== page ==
Management and support of HIV positive employees in a private organization in EThekwini district, KwaZulu-Natal: a descriptive study.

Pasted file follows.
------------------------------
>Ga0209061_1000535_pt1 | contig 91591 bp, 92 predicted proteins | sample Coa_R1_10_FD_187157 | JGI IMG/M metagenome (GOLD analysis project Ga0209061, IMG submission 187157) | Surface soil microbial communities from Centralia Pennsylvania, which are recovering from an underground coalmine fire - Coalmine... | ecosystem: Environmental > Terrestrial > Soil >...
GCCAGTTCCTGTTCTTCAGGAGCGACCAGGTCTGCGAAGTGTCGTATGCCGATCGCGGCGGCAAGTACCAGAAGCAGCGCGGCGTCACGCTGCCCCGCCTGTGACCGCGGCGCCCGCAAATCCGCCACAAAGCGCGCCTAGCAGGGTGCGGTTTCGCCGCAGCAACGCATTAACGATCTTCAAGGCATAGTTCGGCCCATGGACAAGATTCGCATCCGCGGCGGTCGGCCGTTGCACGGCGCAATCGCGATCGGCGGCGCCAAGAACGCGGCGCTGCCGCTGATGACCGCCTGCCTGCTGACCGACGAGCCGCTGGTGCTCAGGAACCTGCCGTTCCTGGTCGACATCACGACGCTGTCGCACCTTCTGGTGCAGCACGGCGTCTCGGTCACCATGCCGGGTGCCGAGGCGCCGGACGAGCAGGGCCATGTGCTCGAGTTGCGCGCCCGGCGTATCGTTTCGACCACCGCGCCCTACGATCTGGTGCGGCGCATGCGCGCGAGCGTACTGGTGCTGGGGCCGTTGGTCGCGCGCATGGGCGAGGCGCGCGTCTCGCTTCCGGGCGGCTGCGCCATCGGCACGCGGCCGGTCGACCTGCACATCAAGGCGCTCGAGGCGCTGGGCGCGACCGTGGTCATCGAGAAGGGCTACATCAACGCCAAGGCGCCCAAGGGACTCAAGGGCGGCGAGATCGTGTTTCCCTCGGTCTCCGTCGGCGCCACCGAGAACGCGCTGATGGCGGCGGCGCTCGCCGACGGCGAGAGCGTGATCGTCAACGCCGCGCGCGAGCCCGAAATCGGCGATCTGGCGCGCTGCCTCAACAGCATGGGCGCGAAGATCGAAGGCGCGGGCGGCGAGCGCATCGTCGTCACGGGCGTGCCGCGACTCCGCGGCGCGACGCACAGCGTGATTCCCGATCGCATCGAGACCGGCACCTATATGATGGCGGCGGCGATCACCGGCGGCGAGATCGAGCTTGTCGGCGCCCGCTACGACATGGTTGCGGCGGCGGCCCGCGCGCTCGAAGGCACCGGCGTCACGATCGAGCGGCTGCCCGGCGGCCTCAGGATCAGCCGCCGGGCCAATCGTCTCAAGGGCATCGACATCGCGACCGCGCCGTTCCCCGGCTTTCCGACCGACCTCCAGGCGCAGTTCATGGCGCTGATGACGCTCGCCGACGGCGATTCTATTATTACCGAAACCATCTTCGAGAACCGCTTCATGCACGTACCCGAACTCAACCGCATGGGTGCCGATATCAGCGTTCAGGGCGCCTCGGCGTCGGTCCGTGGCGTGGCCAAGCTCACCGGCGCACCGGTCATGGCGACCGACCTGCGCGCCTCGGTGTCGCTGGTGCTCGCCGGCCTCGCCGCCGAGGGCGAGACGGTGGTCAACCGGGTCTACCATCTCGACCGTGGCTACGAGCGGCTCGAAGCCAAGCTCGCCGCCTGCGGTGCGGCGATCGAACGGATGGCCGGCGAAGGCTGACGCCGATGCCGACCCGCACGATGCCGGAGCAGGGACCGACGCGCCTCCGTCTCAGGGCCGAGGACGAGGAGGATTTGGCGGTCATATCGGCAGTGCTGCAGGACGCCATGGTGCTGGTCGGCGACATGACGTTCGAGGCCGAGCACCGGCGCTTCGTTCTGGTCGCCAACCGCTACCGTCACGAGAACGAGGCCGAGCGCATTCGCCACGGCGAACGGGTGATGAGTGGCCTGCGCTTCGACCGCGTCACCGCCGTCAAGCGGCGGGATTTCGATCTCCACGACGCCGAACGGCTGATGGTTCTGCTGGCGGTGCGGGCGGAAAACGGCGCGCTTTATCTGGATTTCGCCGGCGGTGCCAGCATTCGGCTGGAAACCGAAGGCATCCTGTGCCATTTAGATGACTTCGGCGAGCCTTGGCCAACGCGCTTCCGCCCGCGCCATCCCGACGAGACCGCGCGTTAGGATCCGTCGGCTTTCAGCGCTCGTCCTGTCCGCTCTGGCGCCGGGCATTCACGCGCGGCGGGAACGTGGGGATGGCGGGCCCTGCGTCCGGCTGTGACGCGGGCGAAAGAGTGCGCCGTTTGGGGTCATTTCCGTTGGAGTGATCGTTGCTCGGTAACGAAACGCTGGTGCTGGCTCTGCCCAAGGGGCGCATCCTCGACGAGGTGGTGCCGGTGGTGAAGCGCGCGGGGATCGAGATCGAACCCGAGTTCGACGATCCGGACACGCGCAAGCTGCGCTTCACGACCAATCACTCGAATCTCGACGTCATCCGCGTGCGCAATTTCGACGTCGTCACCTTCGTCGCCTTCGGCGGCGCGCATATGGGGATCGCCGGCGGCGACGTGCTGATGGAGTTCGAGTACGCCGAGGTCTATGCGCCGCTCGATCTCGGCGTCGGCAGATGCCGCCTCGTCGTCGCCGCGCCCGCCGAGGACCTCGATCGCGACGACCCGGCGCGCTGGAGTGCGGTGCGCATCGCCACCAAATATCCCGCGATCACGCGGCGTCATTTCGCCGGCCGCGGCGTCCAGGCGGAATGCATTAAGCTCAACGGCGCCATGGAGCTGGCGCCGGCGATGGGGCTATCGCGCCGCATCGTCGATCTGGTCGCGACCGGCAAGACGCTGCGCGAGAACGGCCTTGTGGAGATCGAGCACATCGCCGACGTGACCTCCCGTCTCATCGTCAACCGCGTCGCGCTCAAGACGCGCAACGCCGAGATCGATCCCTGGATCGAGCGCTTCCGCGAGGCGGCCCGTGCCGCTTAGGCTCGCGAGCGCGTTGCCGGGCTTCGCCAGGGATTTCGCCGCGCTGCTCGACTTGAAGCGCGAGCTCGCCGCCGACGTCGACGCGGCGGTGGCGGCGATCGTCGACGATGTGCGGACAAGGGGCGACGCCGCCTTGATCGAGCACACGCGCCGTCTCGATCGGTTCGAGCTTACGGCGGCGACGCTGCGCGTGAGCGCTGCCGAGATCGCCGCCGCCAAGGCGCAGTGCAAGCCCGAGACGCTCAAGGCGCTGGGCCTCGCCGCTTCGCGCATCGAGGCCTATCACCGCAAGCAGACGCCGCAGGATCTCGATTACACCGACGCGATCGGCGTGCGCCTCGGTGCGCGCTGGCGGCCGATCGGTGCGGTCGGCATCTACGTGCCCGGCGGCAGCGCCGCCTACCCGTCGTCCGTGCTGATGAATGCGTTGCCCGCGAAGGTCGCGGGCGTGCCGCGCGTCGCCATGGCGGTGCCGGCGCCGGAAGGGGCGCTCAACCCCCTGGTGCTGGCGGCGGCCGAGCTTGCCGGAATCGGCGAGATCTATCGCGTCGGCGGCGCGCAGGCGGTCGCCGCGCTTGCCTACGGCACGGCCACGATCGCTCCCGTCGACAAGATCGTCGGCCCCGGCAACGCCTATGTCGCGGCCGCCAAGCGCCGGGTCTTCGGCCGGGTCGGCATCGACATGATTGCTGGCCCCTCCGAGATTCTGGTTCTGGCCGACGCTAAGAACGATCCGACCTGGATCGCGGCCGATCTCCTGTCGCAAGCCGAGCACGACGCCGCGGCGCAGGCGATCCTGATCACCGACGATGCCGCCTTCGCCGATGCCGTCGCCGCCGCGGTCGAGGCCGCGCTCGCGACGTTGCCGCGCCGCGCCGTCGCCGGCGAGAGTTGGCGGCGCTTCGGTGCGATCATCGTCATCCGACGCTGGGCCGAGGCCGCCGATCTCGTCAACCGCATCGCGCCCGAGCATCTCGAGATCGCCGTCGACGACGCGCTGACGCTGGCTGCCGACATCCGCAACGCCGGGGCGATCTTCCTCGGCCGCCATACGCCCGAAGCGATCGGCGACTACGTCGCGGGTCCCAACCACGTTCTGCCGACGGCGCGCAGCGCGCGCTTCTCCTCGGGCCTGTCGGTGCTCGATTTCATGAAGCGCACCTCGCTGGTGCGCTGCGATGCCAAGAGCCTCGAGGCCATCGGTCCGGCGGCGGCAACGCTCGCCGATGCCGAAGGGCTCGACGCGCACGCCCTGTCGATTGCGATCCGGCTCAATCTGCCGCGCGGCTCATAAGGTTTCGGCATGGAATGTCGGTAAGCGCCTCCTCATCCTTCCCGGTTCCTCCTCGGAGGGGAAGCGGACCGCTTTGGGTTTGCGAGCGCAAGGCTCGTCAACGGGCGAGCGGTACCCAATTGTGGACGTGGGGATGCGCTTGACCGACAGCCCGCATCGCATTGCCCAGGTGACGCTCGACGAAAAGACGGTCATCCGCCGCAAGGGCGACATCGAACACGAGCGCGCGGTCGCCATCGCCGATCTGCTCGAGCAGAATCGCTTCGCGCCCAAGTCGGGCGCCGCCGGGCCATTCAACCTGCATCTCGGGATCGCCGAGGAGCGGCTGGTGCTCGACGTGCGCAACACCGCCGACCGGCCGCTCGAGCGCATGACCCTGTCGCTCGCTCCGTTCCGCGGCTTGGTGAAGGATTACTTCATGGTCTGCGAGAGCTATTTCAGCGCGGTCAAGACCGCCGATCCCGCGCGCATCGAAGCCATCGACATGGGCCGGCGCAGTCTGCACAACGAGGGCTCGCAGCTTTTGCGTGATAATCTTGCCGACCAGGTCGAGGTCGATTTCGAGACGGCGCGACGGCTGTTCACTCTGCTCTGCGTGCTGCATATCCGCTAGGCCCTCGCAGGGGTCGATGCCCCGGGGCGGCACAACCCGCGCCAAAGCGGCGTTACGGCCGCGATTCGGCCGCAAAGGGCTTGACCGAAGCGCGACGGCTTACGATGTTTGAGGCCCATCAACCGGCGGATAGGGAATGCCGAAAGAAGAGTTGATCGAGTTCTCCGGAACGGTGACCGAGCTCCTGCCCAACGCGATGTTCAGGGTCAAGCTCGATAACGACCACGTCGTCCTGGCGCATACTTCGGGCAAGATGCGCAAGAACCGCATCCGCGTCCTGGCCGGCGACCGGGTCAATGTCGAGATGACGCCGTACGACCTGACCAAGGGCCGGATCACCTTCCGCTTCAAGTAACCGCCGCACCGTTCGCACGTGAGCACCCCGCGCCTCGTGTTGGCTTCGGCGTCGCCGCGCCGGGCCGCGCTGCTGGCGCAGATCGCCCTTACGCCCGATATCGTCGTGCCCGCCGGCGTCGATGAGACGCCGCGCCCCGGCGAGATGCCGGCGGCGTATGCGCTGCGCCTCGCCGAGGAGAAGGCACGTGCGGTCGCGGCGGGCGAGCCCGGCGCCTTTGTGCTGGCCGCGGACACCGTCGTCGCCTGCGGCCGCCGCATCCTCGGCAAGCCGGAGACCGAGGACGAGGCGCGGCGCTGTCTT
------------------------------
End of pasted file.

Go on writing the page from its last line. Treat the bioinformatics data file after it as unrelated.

Background: Since the beginning of the epidemic, more than 70 million people have been infected with HIV and about 35 million people have died of HIV. Globally, 36.7 million [30.8–42.9 million] people were living with HIV at the end of 2016. An estimated 0.8% [0.7- 0.9%] of adults aged 15–49 years worldwide are living with HIV, although the burden of the epidemic continues to vary considerably between countries and regions. Sub-Saharan Africa remains most severely affected, with nearly one in every 25 adults (4.2%) living with HIV and accounting for nearly two-thirds of the people living with HIV worldwide (World Health Organization, WHO 2017). HIV/AIDS affects millions of South Africans from all lifestyles, including people in the workplace. The impact of the HIV/AIDS epidemic on the workplace increases each year. This is because people between the ages of 18 and 40 are the ones most affected by HIV/AIDS, and they make up over 50% of the nation’s workers. HIV-related absenteeism, loss of productivity, and the cost of replacing workers lost to AIDS threatens the survival of businesses and industrial sectors in the increasingly competitive global market (IOL Business Report, 2015). Purpose: The aim of this study was to explore the role played by management in supporting the HIV positive employees, particularly with regard to the implementation of HIV and AIDS workplace programmes (HAWPs) and Workplace wellness programmes (WWPs) in a private organisation in eThekwini District, KwaZulu Natal. Research Methodology: A quantitative approach with a descriptive exploratory research design was used in this study. Seventy permanent staff members participated in the study and data were collected from them using a self-administered questionnaire. Data were organised using the SSPS package, Version 23.0 and analysed statistically through descriptive statistics. Results: The findings of the study indicated that the participants appeared to be aware of the HIV/AIDS workplace programme, based on their familiarity with the voluntary testing and counselling, that is offered at the workplace. The majority of the respondents reported that an HIV/AIDS programme is relevant to them as well as to the organization. Recommendations: It was recommended that, when developing HIV/AIDS programmes for implementation, maximum participation by employees both infected and affected, senior management, HIV committees, Occupational Health and Safety practitioners, trade union shop stewards, HIV consultants, and behavioural scientists is encouraged. It is also recommended that the management should demonstrate a clear commitment to the HIV/AIDS management approach. It is critical for employees to see this commitment in a tangible form through non-discrimination and support for the people living with HIV/AIDS. An apparent and definite commitment will go far in developing shared trust between employers and employees and in facilitating an environment where people are willing to undergo HIV Counselling and Testing (HCT) and possibly disclose their status.